When you take on a balance sheet mindset instead, you’re focusing on how to grow your portfolio as a whole and how to keep it as healthy, sustainable, and wealth-driven as possible. 


6) No Fast Cash Day Trading

I know day trading has become a trend lately–whether people are strategizing to do it with stock on Reddit, or they’re buying & selling in an effort to time the cryptocurrency markets–but day trading is not a good idea. 

Day trading is a lot like trading baseball cards, and it encourages a lot of the worst behaviors I find in investors: You have to constantly watch the markets, thoughts about your investments consume your mind, and you’re always going to be tinkering with your money. Plus, it distracts you from implementing a solid long-term investment strategy, which is where most of the big wins are made anyway. 

When you’re first learning how to start investing, don’t let the day trading teachers fool you with their sparkly show and impressive screenshots. Short, quick wins are possible, but they’re not sustainable. 


How to Start Investing: Two Main Takeaways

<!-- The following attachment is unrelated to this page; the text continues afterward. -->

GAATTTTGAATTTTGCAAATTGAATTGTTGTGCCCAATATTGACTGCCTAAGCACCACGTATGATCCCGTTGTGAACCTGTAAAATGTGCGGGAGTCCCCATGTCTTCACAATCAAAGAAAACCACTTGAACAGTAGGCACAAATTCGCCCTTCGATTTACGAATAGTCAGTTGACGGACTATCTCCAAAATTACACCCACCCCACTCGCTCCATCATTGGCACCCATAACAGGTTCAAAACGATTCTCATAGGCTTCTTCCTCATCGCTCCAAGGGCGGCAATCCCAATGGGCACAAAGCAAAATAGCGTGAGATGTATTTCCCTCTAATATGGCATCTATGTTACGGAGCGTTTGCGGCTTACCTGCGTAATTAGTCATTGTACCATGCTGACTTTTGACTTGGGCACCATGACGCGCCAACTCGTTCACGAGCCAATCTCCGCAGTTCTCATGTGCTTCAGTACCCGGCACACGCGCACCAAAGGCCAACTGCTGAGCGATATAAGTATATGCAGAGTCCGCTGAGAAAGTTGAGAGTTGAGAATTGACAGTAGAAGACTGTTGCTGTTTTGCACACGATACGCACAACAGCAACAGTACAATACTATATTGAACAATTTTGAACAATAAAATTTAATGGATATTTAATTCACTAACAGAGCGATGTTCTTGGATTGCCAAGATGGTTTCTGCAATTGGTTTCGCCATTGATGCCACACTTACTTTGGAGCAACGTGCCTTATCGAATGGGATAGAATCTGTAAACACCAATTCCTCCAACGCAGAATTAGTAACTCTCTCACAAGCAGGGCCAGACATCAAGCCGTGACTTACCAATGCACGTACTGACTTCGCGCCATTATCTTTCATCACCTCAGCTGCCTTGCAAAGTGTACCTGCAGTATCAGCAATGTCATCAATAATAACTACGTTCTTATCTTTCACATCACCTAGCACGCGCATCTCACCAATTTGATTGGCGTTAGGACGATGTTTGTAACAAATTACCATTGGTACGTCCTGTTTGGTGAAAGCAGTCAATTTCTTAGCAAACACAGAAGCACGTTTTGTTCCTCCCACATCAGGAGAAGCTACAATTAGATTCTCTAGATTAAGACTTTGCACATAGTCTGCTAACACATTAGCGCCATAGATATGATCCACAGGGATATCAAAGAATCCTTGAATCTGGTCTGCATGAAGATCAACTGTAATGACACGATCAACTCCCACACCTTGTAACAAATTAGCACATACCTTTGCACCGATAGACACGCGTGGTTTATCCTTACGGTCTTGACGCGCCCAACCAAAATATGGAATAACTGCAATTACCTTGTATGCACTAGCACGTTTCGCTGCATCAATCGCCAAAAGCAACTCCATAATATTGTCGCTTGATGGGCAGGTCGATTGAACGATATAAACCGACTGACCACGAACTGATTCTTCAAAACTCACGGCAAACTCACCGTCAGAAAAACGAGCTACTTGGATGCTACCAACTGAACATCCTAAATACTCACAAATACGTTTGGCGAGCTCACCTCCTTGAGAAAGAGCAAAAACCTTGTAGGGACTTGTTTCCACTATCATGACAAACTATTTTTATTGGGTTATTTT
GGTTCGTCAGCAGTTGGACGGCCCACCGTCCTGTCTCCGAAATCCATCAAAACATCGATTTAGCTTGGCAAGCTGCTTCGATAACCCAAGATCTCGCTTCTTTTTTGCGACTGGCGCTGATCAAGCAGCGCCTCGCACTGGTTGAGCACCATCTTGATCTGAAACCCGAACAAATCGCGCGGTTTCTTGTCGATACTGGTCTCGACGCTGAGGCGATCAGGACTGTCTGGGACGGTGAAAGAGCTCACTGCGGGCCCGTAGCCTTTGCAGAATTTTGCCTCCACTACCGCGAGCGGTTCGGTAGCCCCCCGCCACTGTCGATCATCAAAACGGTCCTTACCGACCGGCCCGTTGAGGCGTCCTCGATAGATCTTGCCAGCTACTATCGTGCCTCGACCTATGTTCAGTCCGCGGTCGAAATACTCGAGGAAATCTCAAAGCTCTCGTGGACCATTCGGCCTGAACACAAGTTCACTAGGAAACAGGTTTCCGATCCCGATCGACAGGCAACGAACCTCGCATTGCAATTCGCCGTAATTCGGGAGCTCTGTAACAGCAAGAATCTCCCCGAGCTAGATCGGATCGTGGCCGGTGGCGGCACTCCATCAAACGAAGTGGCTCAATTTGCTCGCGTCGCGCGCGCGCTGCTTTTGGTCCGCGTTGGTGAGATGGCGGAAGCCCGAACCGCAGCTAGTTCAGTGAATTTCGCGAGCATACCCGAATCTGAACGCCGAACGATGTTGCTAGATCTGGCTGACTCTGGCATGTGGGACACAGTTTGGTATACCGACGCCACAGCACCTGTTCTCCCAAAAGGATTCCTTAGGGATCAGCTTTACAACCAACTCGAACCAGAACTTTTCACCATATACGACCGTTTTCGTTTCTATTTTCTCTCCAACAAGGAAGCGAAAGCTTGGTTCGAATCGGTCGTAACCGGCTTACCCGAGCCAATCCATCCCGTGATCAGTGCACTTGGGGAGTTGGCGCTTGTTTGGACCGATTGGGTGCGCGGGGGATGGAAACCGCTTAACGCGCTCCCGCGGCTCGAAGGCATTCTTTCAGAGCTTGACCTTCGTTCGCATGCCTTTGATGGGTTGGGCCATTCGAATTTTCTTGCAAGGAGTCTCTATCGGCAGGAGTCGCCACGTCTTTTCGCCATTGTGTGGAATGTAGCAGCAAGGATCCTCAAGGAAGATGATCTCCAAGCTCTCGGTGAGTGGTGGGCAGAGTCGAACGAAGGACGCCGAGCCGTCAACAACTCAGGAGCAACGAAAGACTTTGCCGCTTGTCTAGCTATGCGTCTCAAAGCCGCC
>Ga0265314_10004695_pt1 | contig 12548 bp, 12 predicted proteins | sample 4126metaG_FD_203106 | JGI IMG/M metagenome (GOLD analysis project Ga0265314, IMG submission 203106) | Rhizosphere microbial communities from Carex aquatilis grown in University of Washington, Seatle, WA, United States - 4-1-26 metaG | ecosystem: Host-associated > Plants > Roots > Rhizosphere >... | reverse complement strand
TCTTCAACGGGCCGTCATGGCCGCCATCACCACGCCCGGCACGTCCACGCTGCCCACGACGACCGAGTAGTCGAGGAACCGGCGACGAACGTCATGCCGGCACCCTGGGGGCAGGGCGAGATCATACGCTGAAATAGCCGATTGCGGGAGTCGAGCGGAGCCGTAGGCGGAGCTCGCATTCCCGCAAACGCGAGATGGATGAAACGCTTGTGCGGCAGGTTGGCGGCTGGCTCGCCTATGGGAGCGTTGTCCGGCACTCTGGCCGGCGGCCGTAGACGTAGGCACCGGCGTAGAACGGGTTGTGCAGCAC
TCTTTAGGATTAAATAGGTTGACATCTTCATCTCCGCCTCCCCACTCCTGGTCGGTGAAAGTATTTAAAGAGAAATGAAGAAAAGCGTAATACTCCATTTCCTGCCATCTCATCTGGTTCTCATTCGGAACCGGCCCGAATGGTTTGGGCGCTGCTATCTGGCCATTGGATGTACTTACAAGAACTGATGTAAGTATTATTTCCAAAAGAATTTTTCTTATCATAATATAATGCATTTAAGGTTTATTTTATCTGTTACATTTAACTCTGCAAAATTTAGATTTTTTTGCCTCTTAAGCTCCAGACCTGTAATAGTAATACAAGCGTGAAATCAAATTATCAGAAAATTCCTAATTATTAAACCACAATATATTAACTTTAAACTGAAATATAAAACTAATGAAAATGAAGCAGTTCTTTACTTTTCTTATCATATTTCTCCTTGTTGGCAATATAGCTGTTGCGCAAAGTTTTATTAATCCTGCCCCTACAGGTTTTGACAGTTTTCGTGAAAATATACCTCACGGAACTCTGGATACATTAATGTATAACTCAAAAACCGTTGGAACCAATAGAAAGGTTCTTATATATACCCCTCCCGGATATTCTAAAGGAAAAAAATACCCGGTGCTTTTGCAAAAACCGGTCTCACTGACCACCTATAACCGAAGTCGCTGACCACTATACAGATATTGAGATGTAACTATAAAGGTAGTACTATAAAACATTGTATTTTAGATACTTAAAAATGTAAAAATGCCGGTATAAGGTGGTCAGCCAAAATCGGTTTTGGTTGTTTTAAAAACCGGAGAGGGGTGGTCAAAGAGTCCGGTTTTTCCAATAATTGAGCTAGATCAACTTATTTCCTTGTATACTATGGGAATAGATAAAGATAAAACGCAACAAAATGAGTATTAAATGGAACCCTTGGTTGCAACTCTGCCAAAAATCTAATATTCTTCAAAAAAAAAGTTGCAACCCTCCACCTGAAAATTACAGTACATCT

First, make sure you’ve got money to invest. 

It does sound obvious, but you’d be surprised at how many people out there want to make a smart investment plan, but don’t actually have any cash to put towards those investments. Get into the habit of regularly saving from your paychecks, and work to find ways to save in your regular spending habits. 

Second, make smart investment choices. Diversify your investments, keep fees low, keep a balance sheet mindset instead of a paycheck mindset, and avoid “quick wins” and unsustainable investing habits like day trading. 

If you’re ready to get serious about your investment strategy, book a call with one of our financial advisors to see if our services can help you advance your investment strategy faster than you could alone.

Read my full feature interview on this topic on Thrive Global, or in Authority Magazine

Since passing the Certified Financial Planner (CFP) exam in November 2009, Landon has dedicated himself to the needs of busy young professionals. Before joining KB Financial Advisors in 2012, Landon founded Cumberland Wealth Planners in 2010 to serve clients in Nashville, TN. Landon took over the On Your Way to Wealth program in 2014 to help KB Financial Advisors further expand their work with young tech professionals in San Francisco who have stock options.

When he’s not on a plane to San Francisco, Landon lives in Nashville, TN with his wife Melissa and their three children.